“Yes Barabbas, for you.”

And for you, too, sinner friend. Jesus Christ the Son of God hung there that day for you as well as for Barabbas. He took your place, died in your stead, became your substitute, bore your sins, gave His life that you, a poor, lost, guilty sinner, might live.

Isn’t that good news? You deserve death, but you do not need to die. You ought to pay the penalty for your sins, but another has paid it for you. Yes, somebody died for you, and that somebody was God’s only begotten Son. We must accept Him as our substitute by obedience to the will of God. (Adapted from a tract published by Osterhus Publishing House, Minneapolis, MN)

 

What Think Ye of Christ?

Pharisees, with what  have ye to reproach Jesus? “This man recieveth sinners, and eateth with them” (Luke 15:2).

Caiaphas, what have you to say of Him? “He hath spoken blasphemy” (Matt. 26:65). (Jesus had said in Matt. 26: 64, “Hereafter shall ye see the Son of  Man sitting on the right hand of power, and coming in the clouds of  heaven.”)

Pilate, what is your opinion? “I find no fault in this Man” (Luke 23:4)

Judas, who sold your Master for silver, have you some fearful charge to hurl against Him? “I have sinned in that I have betrayed the innocent blood” (Matt. 27:54).

Centurion and soldiers, who led Him to the cross, what have you to say against Him?  “Truly this was the Son of God” (Matt. 27:54).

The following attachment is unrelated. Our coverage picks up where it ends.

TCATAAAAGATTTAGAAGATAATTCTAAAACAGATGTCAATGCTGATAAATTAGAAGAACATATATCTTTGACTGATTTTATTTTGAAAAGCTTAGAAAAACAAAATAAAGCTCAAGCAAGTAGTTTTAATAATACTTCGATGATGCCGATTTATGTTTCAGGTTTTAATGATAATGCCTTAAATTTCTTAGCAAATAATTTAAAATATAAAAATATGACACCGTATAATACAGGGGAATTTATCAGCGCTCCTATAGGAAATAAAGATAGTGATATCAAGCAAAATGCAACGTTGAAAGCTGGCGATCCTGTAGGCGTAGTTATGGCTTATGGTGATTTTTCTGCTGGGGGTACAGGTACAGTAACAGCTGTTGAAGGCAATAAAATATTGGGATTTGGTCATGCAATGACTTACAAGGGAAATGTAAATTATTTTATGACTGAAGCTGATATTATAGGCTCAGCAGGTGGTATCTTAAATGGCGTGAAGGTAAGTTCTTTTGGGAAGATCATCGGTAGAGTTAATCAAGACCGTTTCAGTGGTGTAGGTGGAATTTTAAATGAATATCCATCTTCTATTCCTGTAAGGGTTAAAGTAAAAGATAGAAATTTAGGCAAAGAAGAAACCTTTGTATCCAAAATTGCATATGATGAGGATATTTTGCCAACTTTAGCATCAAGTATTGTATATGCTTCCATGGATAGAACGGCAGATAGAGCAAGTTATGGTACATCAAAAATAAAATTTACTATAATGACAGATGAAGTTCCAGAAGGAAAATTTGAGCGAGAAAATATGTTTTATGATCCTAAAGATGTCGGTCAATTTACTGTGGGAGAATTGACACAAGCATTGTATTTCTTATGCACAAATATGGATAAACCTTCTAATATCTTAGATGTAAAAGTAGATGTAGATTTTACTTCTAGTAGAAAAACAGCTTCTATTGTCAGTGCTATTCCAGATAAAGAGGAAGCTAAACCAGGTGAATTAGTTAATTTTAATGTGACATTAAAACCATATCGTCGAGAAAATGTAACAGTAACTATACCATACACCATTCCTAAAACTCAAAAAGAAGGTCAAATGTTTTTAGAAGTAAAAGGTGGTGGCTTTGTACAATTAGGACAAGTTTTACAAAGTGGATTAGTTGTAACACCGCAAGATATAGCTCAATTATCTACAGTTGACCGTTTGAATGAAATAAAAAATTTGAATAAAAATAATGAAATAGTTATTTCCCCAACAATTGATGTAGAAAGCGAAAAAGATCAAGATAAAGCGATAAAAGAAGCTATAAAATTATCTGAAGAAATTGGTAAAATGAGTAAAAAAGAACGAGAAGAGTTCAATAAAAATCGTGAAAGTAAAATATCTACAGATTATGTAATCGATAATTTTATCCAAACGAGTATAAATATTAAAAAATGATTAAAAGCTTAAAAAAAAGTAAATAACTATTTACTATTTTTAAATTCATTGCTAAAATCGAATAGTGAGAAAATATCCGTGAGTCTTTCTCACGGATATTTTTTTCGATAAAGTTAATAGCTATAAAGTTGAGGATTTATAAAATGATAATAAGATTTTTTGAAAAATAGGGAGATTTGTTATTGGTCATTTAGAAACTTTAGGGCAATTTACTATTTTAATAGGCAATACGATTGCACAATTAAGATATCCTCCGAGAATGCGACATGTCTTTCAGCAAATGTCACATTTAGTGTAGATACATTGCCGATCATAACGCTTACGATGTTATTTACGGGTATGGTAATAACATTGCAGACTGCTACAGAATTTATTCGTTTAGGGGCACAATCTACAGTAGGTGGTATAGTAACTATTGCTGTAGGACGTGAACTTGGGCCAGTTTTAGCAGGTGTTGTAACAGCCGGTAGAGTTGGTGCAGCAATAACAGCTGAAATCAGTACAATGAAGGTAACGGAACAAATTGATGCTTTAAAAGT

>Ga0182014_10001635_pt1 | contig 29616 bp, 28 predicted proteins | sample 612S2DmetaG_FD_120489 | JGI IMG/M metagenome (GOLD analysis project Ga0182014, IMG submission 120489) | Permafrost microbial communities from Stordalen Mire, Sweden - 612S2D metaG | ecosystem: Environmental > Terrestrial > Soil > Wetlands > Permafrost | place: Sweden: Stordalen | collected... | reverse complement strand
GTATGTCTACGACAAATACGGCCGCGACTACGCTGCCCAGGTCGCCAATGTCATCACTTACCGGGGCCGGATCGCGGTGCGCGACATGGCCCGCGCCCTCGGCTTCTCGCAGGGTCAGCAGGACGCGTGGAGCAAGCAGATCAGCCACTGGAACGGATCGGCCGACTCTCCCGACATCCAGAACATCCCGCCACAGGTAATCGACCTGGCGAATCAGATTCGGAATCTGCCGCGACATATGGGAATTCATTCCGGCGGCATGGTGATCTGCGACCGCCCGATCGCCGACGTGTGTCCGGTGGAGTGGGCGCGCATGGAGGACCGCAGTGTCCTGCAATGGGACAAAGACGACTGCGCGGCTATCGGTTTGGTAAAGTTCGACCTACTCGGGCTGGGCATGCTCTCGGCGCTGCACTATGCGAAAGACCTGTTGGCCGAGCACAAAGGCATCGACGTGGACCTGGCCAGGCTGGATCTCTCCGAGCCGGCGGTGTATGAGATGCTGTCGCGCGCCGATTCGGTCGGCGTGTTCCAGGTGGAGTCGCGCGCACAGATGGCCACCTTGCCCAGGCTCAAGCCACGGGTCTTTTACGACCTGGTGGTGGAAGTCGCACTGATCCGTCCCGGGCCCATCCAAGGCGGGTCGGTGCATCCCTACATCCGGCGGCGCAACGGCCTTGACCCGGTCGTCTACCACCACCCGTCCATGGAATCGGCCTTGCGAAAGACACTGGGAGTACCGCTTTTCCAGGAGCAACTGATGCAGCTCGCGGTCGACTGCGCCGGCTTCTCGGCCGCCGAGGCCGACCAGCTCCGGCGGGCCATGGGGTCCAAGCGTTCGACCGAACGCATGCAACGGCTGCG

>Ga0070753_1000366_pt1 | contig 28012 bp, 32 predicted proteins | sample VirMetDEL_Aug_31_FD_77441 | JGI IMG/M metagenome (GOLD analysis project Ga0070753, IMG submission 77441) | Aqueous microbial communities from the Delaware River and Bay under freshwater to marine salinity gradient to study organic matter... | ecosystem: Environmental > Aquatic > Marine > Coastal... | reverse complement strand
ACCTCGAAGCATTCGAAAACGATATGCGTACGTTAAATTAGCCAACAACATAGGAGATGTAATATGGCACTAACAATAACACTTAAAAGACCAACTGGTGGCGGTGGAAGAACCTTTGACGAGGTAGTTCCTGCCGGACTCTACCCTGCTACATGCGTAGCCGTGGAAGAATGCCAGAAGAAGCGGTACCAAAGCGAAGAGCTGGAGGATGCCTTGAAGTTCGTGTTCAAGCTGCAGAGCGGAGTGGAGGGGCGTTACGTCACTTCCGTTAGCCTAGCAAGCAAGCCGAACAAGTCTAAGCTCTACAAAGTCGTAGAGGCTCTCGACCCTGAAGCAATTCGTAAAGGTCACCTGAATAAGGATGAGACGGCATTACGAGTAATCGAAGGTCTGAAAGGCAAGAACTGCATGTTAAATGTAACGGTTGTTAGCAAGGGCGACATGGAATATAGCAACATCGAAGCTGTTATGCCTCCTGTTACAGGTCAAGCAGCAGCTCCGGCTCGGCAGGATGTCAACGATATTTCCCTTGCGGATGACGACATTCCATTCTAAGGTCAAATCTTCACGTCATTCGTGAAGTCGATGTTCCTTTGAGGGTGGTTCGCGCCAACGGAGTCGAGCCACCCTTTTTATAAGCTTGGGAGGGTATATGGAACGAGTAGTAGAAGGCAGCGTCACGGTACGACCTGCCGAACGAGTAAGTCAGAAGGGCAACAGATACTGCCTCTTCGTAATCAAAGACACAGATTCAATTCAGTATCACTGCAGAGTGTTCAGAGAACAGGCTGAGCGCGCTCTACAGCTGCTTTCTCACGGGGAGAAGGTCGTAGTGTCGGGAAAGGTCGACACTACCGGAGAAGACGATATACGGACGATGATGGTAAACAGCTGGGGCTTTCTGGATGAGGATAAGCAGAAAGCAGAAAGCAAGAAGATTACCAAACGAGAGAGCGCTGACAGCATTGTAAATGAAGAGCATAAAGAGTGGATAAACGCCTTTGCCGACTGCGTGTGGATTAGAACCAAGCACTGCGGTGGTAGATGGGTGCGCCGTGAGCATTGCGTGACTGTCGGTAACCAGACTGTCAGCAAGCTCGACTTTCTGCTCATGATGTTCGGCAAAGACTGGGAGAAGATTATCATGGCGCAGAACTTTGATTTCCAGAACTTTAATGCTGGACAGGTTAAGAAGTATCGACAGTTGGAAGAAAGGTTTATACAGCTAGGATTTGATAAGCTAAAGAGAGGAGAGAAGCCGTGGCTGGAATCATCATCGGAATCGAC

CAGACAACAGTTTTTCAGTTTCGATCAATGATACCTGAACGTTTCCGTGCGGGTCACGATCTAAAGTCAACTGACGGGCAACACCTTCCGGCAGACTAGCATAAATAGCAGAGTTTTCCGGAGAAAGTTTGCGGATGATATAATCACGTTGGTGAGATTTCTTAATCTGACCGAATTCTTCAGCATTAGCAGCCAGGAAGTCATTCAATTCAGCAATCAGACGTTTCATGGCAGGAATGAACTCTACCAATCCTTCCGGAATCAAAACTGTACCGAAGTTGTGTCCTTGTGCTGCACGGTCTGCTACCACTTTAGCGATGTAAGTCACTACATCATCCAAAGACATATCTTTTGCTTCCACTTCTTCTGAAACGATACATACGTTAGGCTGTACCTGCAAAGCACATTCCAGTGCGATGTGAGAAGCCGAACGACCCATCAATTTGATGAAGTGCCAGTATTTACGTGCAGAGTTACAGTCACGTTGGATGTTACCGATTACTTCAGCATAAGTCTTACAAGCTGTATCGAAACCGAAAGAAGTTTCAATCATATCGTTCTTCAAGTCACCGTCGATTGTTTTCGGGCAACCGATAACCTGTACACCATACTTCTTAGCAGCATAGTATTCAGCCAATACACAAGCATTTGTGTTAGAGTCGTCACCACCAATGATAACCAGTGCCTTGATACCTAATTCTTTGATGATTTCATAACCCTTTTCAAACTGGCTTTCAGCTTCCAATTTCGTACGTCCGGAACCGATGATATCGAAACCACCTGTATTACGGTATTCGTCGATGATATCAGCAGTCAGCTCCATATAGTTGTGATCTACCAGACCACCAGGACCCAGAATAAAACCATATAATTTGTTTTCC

And you, John the Apostle?  He is “the bright and morning star” (Rev. 22:16).

Peter, what say you of your Master? “Thou art the Christ, the Son of the living God”  (Matt. 16:16).

And you, doubting Thomas? “My Lord and my God” (John 20:28).

And Thou, Father in heaven, Who knowest ALL things? “This is my beloved Son, in whom I am well pleased” (Matt. 3:17).

Dear friend, what think you of Christ? This is the vital question, for Jesus said, “I am the way, the truth, and the life: no man cometh unto the Father, but by me  (John 14:6).

 

Christianity

To some people, Christianity is little more than ritualism, pageantry, pomp, and ceremony. Such was the attitude of the Pharisees concerning the religion established by the law of Moses. For them, ritualism, ceremony, pageantry and show were everything; character and conduct were nothing.

Christianity is not pageantry, pomp, ritualism and ceremony. You may be sure that the people who parade their Christianity by pageantry and pomp, and by wearing the gorgeous robes and sparkling jewelry have failed completely to understand what Christianity is.

  • Christianity is right living in the various relationships of life.
  • In the home, Christianity is love, kindness, and the training of children in the way they should go.
  • In business, Christianity is diligence, honesty and fairness.
  • In society, Christianity is courtesy and helpfulness.
  • In the church, Christianity is faithfulness, humility, love, soberness, righteousness and godliness.
  • Toward God Christianity is reverence and obedience.
  • Toward the poor, Christianity is helpfulness.
  • Concerning self, Christianity is glorifying God with the body and spirit. (Basil D. Shilling)